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  • Published in Analysis

People's Assembly protest at Downing Street ahead of the Statement. Photo: Jim Thatcher

James Meadway gets behind the spin with five insights about Osborne's Autumn statement

1 George Osborne has spectacularly missed his original deficit target. The June 2010 forecast for the deficit (the gap between government taxes and government spending) was £40bn. Today, it is £91bn. In four years, Osborne has borrowed a colossal £517bn.

2 The deficit target has been missed largely because of falling wages. Despite economic growth over the last two years, most people’s real earnings have continued to fall. But if real earnings are falling, tax revenues will be pulled down, too. In addition, corporation tax revenues have fallen 14% since 2010, helped along by cutting taxes.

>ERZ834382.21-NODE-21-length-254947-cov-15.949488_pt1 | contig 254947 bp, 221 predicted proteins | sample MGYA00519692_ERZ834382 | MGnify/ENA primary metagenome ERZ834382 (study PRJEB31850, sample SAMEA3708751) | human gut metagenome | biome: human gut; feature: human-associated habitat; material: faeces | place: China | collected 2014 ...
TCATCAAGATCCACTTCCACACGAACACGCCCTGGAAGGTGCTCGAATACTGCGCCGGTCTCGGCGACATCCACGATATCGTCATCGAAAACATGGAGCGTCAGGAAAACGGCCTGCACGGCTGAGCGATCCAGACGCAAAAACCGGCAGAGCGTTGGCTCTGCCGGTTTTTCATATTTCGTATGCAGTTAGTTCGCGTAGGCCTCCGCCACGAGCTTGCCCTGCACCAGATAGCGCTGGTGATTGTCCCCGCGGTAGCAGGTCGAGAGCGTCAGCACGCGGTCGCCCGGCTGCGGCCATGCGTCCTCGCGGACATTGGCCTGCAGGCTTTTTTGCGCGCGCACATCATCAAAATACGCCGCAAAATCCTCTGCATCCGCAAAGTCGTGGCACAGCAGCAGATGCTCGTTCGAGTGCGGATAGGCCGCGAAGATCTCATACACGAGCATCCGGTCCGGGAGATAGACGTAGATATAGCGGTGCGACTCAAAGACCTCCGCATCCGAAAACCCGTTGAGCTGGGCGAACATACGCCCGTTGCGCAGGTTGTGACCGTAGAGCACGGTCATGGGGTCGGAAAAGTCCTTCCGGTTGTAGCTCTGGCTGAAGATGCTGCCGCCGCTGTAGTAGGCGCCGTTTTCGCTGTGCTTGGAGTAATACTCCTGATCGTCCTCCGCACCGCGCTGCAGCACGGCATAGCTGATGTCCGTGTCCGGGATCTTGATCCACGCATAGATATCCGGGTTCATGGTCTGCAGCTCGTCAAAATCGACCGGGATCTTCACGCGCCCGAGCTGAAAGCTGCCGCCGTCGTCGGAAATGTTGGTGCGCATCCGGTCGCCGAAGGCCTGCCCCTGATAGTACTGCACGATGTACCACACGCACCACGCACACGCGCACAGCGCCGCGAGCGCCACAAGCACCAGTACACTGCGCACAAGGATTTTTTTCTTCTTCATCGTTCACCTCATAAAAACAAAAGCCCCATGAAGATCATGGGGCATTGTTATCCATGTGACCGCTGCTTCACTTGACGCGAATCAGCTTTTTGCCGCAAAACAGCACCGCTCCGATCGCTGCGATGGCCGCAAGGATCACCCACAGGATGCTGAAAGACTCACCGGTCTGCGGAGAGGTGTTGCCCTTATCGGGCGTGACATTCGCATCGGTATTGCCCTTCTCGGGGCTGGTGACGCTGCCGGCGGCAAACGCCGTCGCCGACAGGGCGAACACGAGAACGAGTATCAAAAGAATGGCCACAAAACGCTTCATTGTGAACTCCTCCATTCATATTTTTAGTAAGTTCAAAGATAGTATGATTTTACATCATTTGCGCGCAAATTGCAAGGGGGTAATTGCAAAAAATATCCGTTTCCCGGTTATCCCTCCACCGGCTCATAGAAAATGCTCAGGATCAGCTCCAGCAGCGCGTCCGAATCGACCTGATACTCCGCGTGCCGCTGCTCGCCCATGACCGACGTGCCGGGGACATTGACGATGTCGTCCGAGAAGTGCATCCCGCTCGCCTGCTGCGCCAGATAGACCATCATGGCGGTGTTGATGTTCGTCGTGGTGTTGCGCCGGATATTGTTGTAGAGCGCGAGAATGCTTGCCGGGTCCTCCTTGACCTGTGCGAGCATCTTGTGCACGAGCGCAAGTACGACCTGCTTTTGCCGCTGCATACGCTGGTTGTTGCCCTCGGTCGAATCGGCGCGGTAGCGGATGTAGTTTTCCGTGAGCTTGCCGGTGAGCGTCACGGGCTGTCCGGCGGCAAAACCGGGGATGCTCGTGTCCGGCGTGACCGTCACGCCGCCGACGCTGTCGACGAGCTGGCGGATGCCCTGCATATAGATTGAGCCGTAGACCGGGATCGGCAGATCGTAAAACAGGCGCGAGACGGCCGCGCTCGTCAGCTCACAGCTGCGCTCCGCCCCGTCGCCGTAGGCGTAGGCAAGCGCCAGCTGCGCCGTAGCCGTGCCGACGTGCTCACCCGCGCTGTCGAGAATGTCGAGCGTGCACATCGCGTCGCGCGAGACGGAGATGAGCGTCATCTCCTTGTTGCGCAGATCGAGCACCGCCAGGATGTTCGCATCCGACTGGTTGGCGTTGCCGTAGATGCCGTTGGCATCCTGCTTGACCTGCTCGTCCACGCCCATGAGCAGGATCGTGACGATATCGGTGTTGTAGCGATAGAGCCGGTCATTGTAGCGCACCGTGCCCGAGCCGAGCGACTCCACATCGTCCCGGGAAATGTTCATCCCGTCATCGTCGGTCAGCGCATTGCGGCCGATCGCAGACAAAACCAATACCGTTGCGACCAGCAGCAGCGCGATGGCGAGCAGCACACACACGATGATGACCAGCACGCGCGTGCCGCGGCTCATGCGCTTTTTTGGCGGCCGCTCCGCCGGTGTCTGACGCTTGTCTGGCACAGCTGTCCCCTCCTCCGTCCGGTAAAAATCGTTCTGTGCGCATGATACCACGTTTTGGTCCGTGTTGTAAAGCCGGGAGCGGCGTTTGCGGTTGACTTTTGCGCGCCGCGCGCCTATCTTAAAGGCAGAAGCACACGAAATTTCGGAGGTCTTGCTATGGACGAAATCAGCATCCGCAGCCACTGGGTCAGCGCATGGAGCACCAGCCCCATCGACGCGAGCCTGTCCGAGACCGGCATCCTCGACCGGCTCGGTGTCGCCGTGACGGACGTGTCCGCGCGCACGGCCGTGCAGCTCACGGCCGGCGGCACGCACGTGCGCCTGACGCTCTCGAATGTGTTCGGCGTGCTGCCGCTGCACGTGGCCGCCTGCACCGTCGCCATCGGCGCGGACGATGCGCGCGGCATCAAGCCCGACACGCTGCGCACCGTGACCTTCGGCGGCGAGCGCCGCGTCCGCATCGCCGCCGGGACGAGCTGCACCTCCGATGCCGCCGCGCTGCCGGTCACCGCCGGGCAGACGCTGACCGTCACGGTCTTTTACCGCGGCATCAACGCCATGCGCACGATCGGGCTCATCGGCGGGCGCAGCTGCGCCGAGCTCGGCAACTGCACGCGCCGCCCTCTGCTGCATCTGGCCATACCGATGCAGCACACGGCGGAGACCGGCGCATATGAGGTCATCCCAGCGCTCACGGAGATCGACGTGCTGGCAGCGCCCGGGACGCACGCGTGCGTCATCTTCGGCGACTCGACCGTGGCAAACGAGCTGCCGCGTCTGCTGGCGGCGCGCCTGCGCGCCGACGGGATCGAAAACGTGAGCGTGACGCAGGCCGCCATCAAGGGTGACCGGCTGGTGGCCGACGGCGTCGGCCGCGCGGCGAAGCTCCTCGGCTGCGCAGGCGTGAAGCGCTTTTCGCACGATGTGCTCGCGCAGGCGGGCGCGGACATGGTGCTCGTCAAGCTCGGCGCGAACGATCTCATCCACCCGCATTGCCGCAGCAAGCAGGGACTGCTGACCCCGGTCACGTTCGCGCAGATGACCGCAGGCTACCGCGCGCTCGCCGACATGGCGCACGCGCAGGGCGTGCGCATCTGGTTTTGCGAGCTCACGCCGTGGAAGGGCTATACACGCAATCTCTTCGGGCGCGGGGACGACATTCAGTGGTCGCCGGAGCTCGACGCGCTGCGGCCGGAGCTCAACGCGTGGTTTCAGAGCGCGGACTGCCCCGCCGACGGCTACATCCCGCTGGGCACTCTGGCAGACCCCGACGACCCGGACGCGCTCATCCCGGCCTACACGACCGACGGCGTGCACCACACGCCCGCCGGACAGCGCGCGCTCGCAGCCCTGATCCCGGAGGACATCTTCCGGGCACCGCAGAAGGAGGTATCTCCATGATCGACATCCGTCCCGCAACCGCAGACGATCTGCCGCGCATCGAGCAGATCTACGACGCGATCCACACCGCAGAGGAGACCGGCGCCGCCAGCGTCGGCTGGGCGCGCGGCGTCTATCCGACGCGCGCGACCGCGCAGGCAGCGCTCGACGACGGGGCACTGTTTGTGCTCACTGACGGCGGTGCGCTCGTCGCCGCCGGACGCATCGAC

3The government’s own forecasts expect average real wages to continue to fall until 2017. Using the older Retail Prices Index (RPI) measure of inflation, the OBR does not expect average real wages to improve for another two years – despite continued economic growth.

4Tax and benefit changes mean the poorest 40% lose out. Tucked away in the documents, the Treasury’s distributional analysis shows the poorest 40% of Britons will lose out from tax and benefit changes (Chart 2.1, p20). For the poorest one-fifth, that means losing £441 a year.

5We are less than halfway through the cuts, even on optimistic forecasts. To meet his deficit target, the OBR thinks that we still have 60% of spending cuts to come (para 1.7). This is based on assuming sharp falls in debt interest, and rapid rises in tax revenues – neither of which are guaranteed. If all goes according to the plan, by 2019 we will have total public spending “at its lowest level in 80 years”.

Tagged under: Austerity Economics Tories
James Meadway

James Meadway

Radical economist James Meadway has been an important critic of austerity economics and at the forefront of efforts to promulgate an alternative. James is co-author of Crisis in the Eurozone (2012) and Marx for Today (2014).

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